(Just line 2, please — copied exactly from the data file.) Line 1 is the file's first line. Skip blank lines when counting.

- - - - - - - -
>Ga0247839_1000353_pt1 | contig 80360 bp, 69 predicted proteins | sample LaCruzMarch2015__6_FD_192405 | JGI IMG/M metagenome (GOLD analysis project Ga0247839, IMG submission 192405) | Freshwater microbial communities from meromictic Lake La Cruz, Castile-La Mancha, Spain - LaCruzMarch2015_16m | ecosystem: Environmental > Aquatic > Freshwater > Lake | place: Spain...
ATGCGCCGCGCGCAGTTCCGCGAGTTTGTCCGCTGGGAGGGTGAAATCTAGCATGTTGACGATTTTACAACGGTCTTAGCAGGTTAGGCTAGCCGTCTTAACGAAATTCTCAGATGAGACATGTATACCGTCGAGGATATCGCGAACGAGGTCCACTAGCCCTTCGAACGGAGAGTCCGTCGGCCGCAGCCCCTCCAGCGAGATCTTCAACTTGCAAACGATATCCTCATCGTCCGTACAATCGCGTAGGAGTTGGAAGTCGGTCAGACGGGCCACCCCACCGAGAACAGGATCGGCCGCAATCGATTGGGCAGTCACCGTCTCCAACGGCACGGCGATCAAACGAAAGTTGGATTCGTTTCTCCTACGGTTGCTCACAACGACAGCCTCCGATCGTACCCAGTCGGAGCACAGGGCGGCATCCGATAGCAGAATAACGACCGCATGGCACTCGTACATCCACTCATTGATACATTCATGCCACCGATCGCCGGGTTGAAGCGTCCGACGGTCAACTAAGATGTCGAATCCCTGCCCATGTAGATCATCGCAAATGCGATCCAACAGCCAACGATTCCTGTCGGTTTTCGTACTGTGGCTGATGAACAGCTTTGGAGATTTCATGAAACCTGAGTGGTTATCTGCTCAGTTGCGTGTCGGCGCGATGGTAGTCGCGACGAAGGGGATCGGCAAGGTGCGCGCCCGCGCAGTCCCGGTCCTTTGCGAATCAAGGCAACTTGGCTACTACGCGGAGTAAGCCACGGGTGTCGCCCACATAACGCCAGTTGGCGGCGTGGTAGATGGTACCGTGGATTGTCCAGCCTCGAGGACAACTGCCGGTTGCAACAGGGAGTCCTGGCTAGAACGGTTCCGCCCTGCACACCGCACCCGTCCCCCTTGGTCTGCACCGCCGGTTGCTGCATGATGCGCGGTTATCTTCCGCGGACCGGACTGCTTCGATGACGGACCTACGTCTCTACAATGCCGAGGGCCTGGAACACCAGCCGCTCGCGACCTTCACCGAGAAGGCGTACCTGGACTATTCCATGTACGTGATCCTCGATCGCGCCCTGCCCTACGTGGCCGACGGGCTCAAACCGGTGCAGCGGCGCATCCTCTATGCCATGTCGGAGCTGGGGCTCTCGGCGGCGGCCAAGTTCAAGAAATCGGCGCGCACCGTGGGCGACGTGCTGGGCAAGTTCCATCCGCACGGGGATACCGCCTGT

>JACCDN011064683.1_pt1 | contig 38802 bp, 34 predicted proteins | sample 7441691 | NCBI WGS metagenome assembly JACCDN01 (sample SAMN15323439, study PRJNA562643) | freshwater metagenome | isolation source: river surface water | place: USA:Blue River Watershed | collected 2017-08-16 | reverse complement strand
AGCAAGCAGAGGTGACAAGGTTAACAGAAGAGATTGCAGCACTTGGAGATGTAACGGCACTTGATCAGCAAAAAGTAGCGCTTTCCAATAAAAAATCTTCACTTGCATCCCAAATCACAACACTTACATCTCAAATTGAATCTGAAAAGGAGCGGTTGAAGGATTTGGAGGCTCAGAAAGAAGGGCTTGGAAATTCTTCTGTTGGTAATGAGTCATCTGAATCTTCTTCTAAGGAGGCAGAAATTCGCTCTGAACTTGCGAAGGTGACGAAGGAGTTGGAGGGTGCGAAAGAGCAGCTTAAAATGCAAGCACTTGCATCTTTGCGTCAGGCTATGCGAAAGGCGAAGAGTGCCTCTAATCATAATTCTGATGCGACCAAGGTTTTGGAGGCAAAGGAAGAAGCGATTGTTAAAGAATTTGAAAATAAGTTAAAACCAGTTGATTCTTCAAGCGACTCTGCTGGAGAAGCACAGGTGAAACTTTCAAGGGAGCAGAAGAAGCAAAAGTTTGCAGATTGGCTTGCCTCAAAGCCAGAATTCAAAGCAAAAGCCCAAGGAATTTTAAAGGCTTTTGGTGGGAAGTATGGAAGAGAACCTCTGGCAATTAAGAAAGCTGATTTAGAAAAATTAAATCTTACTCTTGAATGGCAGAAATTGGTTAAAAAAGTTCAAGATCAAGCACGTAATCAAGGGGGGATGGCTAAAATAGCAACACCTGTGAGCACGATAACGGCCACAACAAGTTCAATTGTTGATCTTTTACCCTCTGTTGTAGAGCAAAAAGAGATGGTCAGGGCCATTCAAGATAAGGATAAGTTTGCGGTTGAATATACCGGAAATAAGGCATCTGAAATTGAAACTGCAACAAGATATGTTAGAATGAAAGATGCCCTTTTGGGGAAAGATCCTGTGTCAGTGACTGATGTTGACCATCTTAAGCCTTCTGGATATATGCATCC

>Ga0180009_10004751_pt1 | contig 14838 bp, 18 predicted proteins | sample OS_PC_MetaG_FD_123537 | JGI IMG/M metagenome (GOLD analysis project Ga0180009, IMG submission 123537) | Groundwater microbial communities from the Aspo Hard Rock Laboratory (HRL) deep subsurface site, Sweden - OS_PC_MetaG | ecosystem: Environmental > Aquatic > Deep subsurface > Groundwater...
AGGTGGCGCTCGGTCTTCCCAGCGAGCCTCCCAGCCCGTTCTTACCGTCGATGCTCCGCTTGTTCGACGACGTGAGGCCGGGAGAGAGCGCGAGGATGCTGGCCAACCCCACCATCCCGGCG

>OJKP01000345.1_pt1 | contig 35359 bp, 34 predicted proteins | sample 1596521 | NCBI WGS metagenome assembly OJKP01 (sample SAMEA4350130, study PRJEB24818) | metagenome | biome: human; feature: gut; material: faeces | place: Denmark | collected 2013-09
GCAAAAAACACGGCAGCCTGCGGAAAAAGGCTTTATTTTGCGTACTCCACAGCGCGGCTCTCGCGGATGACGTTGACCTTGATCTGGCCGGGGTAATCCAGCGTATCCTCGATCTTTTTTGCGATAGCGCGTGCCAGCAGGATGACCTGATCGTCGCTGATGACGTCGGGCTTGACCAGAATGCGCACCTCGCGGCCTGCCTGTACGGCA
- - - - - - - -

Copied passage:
ATGCGCCGCGCGCAGTTCCGCGAGTTTGTCCGCTGGGAGGGTGAAATCTAGCATGTTGACGATTTTACAACGGTCTTAGCAGGTTAGGCTAGCCGTCTTAACGAAATTCTCAGATGAGACATGTATACCGTCGAGGATATCGCGAACGAGGTCCACTAGCCCTTCGAACGGAGAGTCCGTCGGCCGCAGCCCCTCCAGCGAGATCTTCAACTTGCAAACGATATCCTCATCGTCCGTACAATCGCGTAGGAGTTGGAAGTCGGTCAGACGGGCCACCCCACCGAGAACAGGATCGGCCGCAATCGATTGGGCAGTCACCGTCTCCAACGGCACGGCGATCAAACGAAAGTTGGATTCGTTTCTCCTACGGTTGCTCACAACGACAGCCTCCGATCGTACCCAGTCGGAGCACAGGGCGGCATCCGATAGCAGAATAACGACCGCATGGCACTCGTACATCCACTCATTGATACATTCATGCCACCGATCGCCGGGTTGAAGCGTCCGACGGTCAACTAAGATGTCGAATCCCTGCCCATGTAGATCATCGCAAATGCGATCCAACAGCCAACGATTCCTGTCGGTTTTCGTACTGTGGCTGATGAACAGCTTTGGAGATTTCATGAAACCTGAGTGGTTATCTGCTCAGTTGCGTGTCGGCGCGATGGTAGTCGCGACGAAGGGGATCGGCAAGGTGCGCGCCCGCGCAGTCCCGGTCCTTTGCGAATCAAGGCAACTTGGCTACTACGCGGAGTAAGCCACGGGTGTCGCCCACATAACGCCAGTTGGCGGCGTGGTAGATGGTACCGTGGATTGTCCAGCCTCGAGGACAACTGCCGGTTGCAACAGGGAGTCCTGGCTAGAACGGTTCCGCCCTGCACACCGCACCCGTCCCCCTTGGTCTGCACCGCCGGTTGCTGCATGATGCGCGGTTATCTTCCGCGGACCGGACTGCTTCGATGACGGACCTACGTCTCTACAATGCCGAGGGCCTGGAACACCAGCCGCTCGCGACCTTCACCGAGAAGGCGTACCTGGACTATTCCATGTACGTGATCCTCGATCGCGCCCTGCCCTACGTGGCCGACGGGCTCAAACCGGTGCAGCGGCGCATCCTCTATGCCATGTCGGAGCTGGGGCTCTCGGCGGCGGCCAAGTTCAAGAAATCGGCGCGCACCGTGGGCGACGTGCTGGGCAAGTTCCATCCGCACGGGGATACCGCCTGT